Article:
Apr 09, 2020 0min read
As Australia races to contain COVID-19, many measures have been put in place by federal, state and territory governments. These measures include self-isolation, restrictions on non-essential gatherings and the shutdown of non-essential services such as pubs, clubs and gyms. In times of need, essential goods and services still need to be delivered to keep the nation going, whether in the form of medical supplies, food, ecommerce, or services such as waste collection and property maintenance. With the necessary practice of self-isolation ongoing, this means some of us don’t have the ability to access goods and services directly. This has placed greater demand on last mile delivery, and of course, on our trucking industry. No different to pre-COVID-19 everyday life, Aussie truckies are there to answer our call. Truck drivers are a part of the front line in the global COVID-19 pandemic, especially in countries like Australia where road freight and distribution are vital to keeping goods and services moving. For our truckies, an average work day now involves not only clocking up the kilometres on the road, but also coming face-to-face with the day’s unknowns, ranging from road and state border closures to managing the COVID-19 pandemic. Truckies play a pivotal role in our supply chain, and with the nature of their work seeing them constantly on the move and traveling in and out of populated areas… Now, more than ever, is the time for truckies to be on top of the best safe work practices, which all help to reduce the potential spread of COVID-19. First things first It’s always useful to be up to date on the latest information on COVID-19 and how it is spread. According to the Department of Health, COVID-19 can spread from person to person in the following ways:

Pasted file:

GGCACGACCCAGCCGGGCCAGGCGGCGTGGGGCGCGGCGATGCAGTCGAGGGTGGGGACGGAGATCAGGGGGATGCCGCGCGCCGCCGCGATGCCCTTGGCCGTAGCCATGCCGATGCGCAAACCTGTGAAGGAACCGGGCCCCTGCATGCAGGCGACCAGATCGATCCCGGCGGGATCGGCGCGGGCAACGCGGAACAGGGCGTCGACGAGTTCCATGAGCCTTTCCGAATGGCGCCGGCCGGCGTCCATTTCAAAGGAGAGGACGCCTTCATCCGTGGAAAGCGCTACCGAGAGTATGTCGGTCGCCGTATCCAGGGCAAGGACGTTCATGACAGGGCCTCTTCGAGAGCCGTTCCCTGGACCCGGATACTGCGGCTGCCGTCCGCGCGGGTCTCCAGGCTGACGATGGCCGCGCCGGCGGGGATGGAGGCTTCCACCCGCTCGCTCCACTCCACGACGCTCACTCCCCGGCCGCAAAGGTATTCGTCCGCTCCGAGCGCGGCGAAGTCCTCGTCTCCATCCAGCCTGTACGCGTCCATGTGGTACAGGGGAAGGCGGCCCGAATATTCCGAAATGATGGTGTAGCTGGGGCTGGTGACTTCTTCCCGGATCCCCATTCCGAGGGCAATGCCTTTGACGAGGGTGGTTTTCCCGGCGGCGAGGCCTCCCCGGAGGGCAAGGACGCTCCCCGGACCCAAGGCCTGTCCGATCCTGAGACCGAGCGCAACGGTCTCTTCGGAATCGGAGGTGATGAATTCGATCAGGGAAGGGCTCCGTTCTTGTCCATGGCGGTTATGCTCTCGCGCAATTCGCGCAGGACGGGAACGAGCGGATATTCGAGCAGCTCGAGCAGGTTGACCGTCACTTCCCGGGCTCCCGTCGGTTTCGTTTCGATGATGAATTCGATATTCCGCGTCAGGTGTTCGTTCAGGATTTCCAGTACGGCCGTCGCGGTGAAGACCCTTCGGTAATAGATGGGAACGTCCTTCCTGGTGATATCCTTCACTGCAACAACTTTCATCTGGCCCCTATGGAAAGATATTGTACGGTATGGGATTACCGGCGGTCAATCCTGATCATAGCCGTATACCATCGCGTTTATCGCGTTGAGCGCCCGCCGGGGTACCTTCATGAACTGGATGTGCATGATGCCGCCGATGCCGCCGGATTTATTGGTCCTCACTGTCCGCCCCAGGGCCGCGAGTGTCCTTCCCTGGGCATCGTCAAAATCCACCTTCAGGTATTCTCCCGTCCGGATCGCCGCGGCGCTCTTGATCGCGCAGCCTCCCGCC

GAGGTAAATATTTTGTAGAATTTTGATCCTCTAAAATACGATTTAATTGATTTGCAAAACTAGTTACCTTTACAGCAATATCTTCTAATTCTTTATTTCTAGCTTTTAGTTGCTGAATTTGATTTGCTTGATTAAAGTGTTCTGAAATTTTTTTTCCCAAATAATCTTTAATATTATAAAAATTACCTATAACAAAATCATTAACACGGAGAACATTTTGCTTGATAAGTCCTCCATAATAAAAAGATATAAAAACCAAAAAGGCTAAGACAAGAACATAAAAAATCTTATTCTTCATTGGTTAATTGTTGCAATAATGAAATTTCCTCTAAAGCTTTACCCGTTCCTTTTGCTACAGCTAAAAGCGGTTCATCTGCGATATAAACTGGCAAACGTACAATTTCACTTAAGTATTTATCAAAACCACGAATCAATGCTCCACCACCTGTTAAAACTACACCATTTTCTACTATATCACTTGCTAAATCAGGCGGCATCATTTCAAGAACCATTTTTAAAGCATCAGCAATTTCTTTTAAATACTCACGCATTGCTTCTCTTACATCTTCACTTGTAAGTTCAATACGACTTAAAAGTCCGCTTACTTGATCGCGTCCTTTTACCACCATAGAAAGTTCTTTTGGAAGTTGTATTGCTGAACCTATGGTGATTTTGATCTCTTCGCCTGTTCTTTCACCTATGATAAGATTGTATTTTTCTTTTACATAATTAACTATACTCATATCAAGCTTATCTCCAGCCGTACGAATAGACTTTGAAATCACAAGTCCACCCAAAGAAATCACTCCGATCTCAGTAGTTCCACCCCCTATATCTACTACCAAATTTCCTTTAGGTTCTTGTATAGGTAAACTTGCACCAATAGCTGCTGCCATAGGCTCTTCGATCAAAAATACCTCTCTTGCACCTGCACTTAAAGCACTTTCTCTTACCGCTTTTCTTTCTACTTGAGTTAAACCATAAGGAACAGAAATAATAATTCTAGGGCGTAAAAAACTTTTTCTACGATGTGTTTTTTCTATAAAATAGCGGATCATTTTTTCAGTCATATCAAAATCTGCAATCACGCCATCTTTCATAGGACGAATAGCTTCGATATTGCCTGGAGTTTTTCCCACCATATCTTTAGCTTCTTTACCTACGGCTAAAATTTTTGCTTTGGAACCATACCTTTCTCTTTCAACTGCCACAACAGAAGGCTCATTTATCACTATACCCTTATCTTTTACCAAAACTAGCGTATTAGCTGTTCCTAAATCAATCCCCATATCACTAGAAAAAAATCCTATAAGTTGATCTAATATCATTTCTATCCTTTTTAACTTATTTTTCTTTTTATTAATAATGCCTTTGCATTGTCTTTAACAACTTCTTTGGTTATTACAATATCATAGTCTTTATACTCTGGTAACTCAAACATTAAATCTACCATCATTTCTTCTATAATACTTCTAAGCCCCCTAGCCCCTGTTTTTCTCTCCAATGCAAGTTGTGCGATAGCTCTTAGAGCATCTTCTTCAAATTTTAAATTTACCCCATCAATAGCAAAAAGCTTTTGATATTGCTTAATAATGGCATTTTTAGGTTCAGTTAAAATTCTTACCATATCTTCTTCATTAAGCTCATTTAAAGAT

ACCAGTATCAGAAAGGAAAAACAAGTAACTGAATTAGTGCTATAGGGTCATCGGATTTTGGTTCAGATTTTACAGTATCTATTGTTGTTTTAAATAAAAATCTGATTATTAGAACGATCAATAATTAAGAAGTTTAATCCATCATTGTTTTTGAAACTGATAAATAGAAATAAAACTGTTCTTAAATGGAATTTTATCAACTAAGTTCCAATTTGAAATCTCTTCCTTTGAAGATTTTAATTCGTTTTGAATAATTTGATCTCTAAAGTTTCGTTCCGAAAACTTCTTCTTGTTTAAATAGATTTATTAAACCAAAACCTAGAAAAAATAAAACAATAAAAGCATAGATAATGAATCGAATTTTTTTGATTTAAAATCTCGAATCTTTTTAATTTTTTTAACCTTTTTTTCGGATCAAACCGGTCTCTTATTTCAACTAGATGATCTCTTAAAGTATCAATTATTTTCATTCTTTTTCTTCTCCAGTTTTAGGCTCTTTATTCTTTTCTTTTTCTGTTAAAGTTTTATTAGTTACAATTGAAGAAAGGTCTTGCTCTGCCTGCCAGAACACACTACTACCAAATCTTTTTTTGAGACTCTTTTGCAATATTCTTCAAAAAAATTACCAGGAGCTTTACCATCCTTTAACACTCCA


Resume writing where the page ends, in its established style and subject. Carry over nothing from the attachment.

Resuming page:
• Close contact with an infectious person (including in the 24 hours before they started showing symptoms)
  • Contact with droplets from an infected person’s cough or sneeze
  • Touching objects or surfaces (like doorknobs or tables) that have cough or sneeze droplets from an infected person, and then touching your mouth or face
Safe practice, best practice With the above information in mind, we can adopt advice from the Australian government and the World Health Organization to keep truck drivers safe. Wash your hands frequently It’s simple: wash your hands—thoroughly and frequently. This is especially important for trucks that see multiple drivers, and for those drivers whose truck will come into contact with several different people, such as during the loading and unloading process. Washing your hands regularly with soap and water for a minimum of 20 seconds, and drying with a paper towel or using a hand dryer, has been proven to reduce the risk of contracting the virus. The virus is encased in a protective lipid (fatty) bilayer, and soaps possess the chemicals needed to break down this protective layer, killing the virus. If you don’t have access to soap and water, you can use an alcohol-based hand sanitiser (with at least 60% alcohol). Wipe down your truck Keep a packet of disinfectant wipes or a bottle of hand sanitiser in your cab and wipe all commonly touched surfaces every time you get into your truck. Here are some areas to look out for and give them regular cleaning throughout the day:
  • Keys or fob
  • Door handles, safety handles and locks
  • Storage or toolbox handles and locks
  • Safety grab handles
  • Steering wheel and indicators
  • Hand brake and gear stick
  • Buttons on the in-cab entertainment system
  • Rear-view mirror and sun visors
  • Cup holders